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    Wisconsin Lawyer
    May 01, 2013

    Supreme Court Digest

    This column summarizes all decisions of the Wisconsin Supreme Court (except those involving lawyer or judicial discipline, which are digested elsewhere in the magazine). Profs. Daniel D. Blinka and Thomas J. Hammer invite comments and questions about the digests. They can be reached at Marquette University Law School, 1215 W. Michigan Ave., Milwaukee, WI 53233, (414) 288-7090.

    Prof. Daniel D. Blinka & Prof. Thomas J. Hammer

    Criminal Procedure

    Discovery – Admission of Excluded Evidence During Rebuttal – Sleeping Juror

    State v. Novy, 2013 WI 23 (filed 14 March 2013)

    Holding: The circuit court did not erroneously exercise its discretion when it allowed the state to introduce rebuttal evidence that had been excluded, as a result of a discovery violation, from its case-in-chief.

    A jury found the defendant, Novy, guilty of numerous counts, including stalking, bail jumping, and violating a harassment injunction. On appeal, he argued that the circuit court erred when it allowed the state to use in rebuttal certain fingerprint evidence and related testimony, which the court had previously excluded from the state’s case-in-chief as a result of a Wis. Stat. section 971.23 discovery violation. Novy also asserted that he was deprived of his right to a fair trial by an impartial jury because, he claimed, one of the jurors was sleeping during a portion of defense counsel’s closing argument.

    Daniel D. BlinkaProf. Daniel D. Blinka, U.W. 1978, is a professor of law at Marquette University Law School, Milwaukee.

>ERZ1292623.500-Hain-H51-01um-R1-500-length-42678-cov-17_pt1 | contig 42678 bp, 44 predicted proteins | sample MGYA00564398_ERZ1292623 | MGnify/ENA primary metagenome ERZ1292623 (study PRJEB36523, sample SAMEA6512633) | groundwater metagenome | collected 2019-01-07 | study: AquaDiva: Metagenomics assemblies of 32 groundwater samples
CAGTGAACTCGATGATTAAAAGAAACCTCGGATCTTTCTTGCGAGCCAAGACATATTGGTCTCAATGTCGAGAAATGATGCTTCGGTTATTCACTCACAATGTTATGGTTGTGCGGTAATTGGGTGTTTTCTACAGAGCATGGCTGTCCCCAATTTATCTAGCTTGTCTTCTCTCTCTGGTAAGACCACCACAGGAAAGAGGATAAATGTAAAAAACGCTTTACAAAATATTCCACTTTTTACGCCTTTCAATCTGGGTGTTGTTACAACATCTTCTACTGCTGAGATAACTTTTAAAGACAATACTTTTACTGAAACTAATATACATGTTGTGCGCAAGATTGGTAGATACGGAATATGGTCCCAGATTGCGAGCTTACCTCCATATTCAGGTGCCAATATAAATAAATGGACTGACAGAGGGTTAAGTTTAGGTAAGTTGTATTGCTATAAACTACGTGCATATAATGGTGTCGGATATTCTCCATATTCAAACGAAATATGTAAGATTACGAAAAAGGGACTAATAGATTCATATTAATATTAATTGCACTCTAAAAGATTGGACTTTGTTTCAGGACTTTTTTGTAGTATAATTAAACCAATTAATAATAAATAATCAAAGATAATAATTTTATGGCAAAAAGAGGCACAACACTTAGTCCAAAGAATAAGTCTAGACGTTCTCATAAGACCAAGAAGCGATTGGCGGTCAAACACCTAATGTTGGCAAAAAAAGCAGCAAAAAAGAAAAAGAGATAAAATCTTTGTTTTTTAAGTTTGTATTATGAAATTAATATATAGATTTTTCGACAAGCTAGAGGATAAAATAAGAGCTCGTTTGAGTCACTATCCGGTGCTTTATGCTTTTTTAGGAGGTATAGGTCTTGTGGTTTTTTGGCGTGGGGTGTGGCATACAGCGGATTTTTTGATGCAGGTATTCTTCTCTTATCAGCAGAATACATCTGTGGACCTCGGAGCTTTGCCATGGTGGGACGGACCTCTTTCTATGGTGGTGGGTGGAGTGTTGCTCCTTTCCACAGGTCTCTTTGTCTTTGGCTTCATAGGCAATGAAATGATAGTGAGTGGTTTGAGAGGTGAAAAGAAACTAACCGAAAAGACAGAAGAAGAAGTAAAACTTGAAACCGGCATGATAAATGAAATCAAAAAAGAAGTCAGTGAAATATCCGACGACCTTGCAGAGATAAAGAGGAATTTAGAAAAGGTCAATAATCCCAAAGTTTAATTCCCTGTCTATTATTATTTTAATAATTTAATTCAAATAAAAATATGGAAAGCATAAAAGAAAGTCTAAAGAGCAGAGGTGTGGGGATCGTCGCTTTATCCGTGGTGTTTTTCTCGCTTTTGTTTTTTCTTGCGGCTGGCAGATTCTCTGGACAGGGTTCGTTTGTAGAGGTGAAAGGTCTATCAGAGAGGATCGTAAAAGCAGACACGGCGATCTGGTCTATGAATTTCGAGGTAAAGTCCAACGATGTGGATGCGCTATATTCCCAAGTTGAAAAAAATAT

Thomas J. HammerProf. Thomas J. Hammer, Marquette 1975, is a law professor and Director of Clinical Education at Marquette University Law School, Milwaukee.

    In a published decision, the court of appeals affirmed Novy’s conviction. See 2012 WI App 10. In a majority decision authored by Justice Roggensack, the supreme court affirmed the court of appeals.

    The supreme court concluded that, with regard to the admission of the fingerprint-related testimony on rebuttal, the circuit court did not erroneously exercise its discretion. “The circuit court initially determined that the State had failed to comply with its discovery obligations under Wis. Stat. § 971.23(1); and therefore, the court excluded fingerprint evidence and related testimony from the State’s case-in-chief pursuant to § 971.23(7m)(a). However, after Novy testified such that the excluded fingerprint evidence and related testimony would controvert his testimony, the circuit court concluded that it could be presented in rebuttal. The circuit court properly interpreted § 971.23 under the facts of this case, and given the significant discretion afforded circuit courts on evidentiary matters, we cannot say that the circuit court erroneously exercised its discretion in permitting the rebuttal use of the fingerprint evidence and related testimony” (¶ 2).

    In reaching this conclusion, the court rejected the defendant’s argument that once the circuit court excluded the evidence for a discovery violation, it was without discretion to allow the evidence on rebuttal (see ¶¶ 39-43).